Just as Cano was setting the Bronx on fire last season, Dustin Pedroia was igniting Beantown. That is until he fouled a ball off his left instep and was sent to the disabled list, ultimately ending his season. The night before he was injured, he went 5-for-5 and hit three home runs off the Colorado Rockies.
Pedroia ended the season with 75 games played, 12 homers, 41 RBIs, and an average of .288. He is bound to come back in the same form this year. On defense, Pedroia is one of the more solid second basemen in the A.L. He is always in the running for the Gold Glove Award and he already has captured one (in 2008).
In what could be a mini-storyline during the season, Pedroia made a recent comment about Cano, saying something along the lines of, “He’s become a (expletive) ballplayer.”
Cano should take that as a compliment. I would.
Shortstop: Derek Jeter vs. Marco Scutaro/Jed Lowrie
Ever since Nomar Garciaparra left Boston, it doesn’t seem as though the Red Sox have ever fully recovered at the shortstop position. They have had a parade of shortstops come in and out while none of them have really been mainstays. From Orlando Cabrera to Julio Lugo; now to Marco Scutaro and Jed Lowrie.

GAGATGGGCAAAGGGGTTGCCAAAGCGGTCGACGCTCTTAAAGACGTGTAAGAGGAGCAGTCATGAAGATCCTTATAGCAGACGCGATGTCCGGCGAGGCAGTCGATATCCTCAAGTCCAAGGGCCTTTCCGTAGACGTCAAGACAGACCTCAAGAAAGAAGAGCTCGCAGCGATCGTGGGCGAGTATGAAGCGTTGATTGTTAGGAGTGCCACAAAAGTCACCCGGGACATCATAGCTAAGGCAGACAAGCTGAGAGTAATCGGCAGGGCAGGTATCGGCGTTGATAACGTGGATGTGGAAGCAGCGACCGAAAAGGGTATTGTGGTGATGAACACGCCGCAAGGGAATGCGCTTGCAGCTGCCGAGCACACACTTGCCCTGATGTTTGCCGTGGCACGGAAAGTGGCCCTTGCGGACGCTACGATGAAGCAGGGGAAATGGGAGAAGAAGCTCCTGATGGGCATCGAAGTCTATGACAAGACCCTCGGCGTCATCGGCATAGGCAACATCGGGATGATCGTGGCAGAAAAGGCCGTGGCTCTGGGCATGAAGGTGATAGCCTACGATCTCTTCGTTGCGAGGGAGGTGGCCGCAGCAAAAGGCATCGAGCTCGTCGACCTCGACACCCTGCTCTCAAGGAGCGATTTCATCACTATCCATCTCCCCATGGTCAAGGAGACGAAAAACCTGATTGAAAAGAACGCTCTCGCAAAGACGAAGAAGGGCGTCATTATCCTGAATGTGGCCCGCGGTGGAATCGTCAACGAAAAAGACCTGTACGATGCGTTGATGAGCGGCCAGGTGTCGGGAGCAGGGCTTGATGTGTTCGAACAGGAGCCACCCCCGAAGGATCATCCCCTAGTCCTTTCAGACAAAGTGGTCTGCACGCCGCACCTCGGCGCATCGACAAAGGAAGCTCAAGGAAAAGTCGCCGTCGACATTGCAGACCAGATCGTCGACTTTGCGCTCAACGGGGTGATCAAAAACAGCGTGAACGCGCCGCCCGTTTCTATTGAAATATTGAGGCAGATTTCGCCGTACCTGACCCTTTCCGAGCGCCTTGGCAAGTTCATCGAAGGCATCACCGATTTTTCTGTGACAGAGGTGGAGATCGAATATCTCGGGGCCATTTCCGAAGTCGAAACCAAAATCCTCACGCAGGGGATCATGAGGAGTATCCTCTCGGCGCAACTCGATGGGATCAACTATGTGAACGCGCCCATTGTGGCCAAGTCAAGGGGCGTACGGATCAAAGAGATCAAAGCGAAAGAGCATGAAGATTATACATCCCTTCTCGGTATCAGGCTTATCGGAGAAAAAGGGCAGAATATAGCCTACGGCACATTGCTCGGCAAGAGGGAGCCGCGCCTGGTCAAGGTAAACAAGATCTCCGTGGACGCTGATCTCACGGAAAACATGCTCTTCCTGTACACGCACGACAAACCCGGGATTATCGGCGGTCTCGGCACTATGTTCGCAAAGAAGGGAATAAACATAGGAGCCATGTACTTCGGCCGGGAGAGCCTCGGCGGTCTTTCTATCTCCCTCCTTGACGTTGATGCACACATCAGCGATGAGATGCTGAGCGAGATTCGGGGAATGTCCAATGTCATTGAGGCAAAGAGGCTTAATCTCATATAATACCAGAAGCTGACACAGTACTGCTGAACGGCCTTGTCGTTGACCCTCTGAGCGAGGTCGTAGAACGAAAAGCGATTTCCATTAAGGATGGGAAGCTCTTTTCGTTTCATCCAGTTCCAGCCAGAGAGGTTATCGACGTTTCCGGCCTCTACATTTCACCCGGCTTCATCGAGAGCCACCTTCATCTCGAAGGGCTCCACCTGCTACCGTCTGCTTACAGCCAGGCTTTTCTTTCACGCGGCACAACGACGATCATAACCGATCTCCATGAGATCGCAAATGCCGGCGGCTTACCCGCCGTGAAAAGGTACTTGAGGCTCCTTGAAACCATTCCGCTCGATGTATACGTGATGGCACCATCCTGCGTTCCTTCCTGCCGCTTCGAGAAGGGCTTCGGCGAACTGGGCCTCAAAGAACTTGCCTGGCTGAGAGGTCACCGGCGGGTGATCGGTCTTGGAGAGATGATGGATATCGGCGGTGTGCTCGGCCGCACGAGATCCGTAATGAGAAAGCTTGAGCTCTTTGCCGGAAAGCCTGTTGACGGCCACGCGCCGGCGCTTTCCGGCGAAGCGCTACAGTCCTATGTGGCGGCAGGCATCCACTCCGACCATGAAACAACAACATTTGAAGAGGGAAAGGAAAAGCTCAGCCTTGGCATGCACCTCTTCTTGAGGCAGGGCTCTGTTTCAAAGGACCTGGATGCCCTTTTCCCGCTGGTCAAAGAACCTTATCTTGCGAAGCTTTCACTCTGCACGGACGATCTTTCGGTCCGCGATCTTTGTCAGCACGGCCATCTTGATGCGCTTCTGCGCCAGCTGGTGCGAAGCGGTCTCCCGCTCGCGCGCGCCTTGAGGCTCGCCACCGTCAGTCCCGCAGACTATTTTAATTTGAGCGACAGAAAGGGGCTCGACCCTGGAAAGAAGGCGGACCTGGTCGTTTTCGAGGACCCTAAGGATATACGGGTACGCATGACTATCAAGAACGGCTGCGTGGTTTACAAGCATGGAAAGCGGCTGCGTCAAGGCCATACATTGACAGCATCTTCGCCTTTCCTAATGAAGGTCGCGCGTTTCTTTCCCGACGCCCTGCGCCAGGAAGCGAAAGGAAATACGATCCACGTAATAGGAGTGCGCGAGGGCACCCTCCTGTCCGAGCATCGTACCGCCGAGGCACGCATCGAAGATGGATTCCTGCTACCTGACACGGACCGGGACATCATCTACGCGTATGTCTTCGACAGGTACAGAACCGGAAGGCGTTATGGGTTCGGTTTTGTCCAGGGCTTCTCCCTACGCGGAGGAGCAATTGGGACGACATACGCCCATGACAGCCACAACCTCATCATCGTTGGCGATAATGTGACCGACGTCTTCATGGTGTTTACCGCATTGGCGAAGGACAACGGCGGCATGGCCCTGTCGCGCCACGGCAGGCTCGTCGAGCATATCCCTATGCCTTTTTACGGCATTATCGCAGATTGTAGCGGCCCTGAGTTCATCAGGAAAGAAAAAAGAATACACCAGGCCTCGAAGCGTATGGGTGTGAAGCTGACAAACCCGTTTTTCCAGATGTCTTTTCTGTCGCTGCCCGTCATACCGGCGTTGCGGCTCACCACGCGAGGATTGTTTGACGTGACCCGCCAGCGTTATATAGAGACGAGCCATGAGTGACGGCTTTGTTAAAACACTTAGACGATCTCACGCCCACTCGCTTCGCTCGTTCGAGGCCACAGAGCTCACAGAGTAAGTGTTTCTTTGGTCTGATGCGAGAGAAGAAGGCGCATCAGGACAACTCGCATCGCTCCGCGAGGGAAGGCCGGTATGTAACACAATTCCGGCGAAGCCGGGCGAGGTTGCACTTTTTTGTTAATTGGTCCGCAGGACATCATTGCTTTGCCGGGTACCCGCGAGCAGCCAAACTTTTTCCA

Combined last year, Scutaro and Lowrie hit 19 home runs and knocked in 80 runs. It’s possible they might be solution to Boston’s shortstop dilemma in recent years, at least in terms of their offense.
Their defense, however, is nowhere near perfect.
From the shortstop position last year, Scutaro and Lowrie combined for 19 errors, which by my math are 13 more than Derek Jeter, who only committed six errors last season en route to a Gold Glove.